Soldiers, you have lady friends in Cleveland

The Anglo-African, September 3, 1865


CLEVELAND, O., August, 1865.

DEAR EDITOR: Permit me to make your excellent paper the medium of giving credit to the ladies of the Cleveland Soldiers Aid Society, with a semi-annual report of their labors. I hope that you had not drawn the conclusion that silence indicated a relaxation in the great work they began for the welfare of the soldiers; but rather, I shall frankly acknowledge, remissness on my part in writing to you, for which I am exceedingly sorry, and fear that the imperfectness of my report will subject me to the severest reprimanding I have ever received from that sex, within the bounds of my recollection. Since my last communication this society has been ever on the alert; members and citizens, join in with a will to enhance the cause of the soldiers. At this annual fair of the society which was held but one evening, and with very unfavorable weather, the proceeds amounted to near two hundred dollars, net $150; and I assure you that this money, and as much more as they can get, is judiciously expended for the comforts of the soldiers and their families. The ladies of this Society do not consider it practicable to disband on account of the cessation of hostilities, but continue their weekly sewing meeting during the afternoon of Thursdays for the benefit of soldiers. I must not neglect to note one very considerate and Christian act on the part of the ladies. When the last call was mad for men, a squad composed of some of our most worthy colored citizens, eager to share some of the glories of the holy conflict, was moved as if by the impulse of one man, to arms! To arms! And to see these men in blue marching and countermarching our streets rapidly filling up their ranks, naturally produced a spirit of patriotism in the hearts of both old and young. On the Sabbath evening prior to their departure, Rev. J. A. Warren delivered an able discourse, pertinent to the occasion. After which a Bible was presented to each soldier, accompanied with a short address on behalf of the colored Ladies’ Soldiers’ Aid Society, and was received with expressions of gratitude, in the presence of a large and appreciative audience. Elder Warren’s church gave an ovation, which called together their friends and relatives. To attempt to describe the hilarity of that evening would be useless; but to be brief, soldiers and friends partook heartily of the bounteous repast, as well as a general expression of sentiments. The enthusiasm was high, men became patriotic, and as a natural consequence were mounted upon the rostrum, giving vent to their feelings. When the hour for dispersion had arrived, and the patriots were saying farewell to the ladies, caressing them, and sealing it with a kiss, many were the regrets from the young men. Would, oh would, that I had enlisted today (how high their military ardor stood the next day I am not exactly prepared to state). Our brave boys left for Wilmington, N.C., where they joined the gallant 27th O.; but more of the Aid Society. The annual election of officers took place a few weeks ago, which resulted in the election of all the old officers, save one who declined, that was our faithful and efficient Secretary, Mrs Lavenia Sabb. Mrs. Wm. Morris was chosen her successor. The meeting, preceding the election of members, had manifested their respect for their President, Mrs. Mary Parker, in the presentation of a richly engraved portrait of our earthly benefactor, Abraham Lincoln, worth $16, and put up with great taste from the rooms of B.S. Green The Affair was one of great surprise to the receiver. In response to the presentation remarks, with eyes bedewed with tears of gratitude, she could simply say the words were inadequate to express her appreciation in accepting the unexpected gift, not feeling that she merited it; and how, since our beloved President has fallen by the hands of a cowardly assassin, it would be superfluous to say she placed a double estimate upon it, for not until now did we know how we loved the illustrious dead. We are under heartfelt obligations to you for noticing the doings of this Society. It has been the means of informing the soldiers everywhere that Cleveland is mindful of them, especially in the South and Southwest, of whom we have received letters of grateful acknowledgement, for what they claim to have seen of us in the ANGLO-AFRICAN.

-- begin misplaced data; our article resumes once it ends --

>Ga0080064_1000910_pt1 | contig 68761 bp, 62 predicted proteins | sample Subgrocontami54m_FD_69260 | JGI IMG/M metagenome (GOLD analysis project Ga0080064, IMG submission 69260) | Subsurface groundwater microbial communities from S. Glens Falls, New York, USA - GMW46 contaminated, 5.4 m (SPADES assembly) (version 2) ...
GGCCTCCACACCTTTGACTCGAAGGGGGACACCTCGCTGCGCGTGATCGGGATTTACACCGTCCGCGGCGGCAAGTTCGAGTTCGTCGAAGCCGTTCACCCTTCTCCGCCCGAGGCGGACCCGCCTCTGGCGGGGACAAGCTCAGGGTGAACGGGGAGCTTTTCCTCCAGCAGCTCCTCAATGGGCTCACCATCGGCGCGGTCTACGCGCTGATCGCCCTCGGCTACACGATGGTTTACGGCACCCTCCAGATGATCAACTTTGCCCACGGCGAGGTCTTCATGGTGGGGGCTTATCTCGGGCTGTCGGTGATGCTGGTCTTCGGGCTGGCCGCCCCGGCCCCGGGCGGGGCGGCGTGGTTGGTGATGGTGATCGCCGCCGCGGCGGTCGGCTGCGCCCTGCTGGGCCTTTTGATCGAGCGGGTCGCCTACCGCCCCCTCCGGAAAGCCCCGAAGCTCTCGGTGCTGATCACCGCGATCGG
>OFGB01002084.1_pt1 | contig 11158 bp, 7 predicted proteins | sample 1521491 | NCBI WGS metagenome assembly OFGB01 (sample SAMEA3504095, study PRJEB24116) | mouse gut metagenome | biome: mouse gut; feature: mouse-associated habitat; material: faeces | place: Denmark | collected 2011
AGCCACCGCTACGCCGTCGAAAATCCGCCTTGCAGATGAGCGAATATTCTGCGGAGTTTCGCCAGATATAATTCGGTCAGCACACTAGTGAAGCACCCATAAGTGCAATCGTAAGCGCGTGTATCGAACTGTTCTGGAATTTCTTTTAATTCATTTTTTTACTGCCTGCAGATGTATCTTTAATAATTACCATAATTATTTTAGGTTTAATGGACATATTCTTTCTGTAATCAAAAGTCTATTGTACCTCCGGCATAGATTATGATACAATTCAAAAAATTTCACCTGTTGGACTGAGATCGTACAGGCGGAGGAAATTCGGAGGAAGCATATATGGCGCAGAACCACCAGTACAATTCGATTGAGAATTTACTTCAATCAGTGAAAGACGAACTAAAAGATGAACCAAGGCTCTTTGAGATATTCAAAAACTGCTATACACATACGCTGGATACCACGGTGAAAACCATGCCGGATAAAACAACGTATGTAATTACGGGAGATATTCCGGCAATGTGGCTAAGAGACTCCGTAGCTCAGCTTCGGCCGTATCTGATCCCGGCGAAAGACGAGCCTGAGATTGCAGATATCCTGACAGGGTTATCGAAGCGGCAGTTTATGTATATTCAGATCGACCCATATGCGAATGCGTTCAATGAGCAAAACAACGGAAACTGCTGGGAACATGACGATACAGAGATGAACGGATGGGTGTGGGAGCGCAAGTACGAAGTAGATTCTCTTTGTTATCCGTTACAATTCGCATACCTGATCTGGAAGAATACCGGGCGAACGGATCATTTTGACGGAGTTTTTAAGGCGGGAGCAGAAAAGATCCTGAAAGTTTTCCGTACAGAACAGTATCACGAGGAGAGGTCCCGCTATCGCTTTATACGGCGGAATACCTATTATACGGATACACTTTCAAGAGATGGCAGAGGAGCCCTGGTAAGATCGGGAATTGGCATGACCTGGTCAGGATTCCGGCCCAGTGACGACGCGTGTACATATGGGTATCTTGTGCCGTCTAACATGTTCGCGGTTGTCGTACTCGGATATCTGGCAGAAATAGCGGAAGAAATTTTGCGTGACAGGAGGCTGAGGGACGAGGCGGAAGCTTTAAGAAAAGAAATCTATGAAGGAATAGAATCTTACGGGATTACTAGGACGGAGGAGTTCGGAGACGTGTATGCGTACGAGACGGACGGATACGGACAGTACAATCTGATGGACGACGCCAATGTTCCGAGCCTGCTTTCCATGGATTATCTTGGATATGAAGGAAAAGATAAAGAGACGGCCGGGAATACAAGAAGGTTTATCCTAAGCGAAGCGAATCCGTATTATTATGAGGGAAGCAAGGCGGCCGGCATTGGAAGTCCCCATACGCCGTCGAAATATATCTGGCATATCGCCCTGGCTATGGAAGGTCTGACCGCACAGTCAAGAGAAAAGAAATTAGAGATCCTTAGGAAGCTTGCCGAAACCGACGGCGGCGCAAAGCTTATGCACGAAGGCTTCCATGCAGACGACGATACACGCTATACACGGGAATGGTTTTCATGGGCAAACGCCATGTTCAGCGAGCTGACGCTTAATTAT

I must not neglect to notice the visit of our true friend, that estimable lady, Mrs. Wm. Slade, of Washington, D.C., the widely known zealous worker and lover of the poor freemen accompanied by the amiable and intelligent Miss Kiger and Mrs. Slade, in connection with Miss Ricks, of Washington city, did not leave the city without laying the claims of the freedmen around Washington before the society. Her remarks for more than thirty minutes, relative to the freedmen, were pathetic and appealing, and listened to with the greatest interest, after which a collection of fourteen dollars was taken up, and on motion fifteen dollars was voted out of the treasury to aid the suffering freedmen.

A single digression, and I will tax you no longer. The commencement this season at Oberlin seems to be one of unusual interest. This being the meeting of the alumni, as well as a number of colored candidates for graduation, has attracted a number of the elite of Cincinnati, of Columbus, and elsewhere, as well as a host from this city, to the delightful seat of learning, and most happy am I to see your great city represented in the person of one of its paragons, Miss Kate Stanley, who by the way seems to be as happy out here as Eastern ladies generally are. J. M. Langston spoke here last night on the great suffrage questions of soldiers’ aid societies.


Corresponding Secretary.

Editorial methods for transcribed letters

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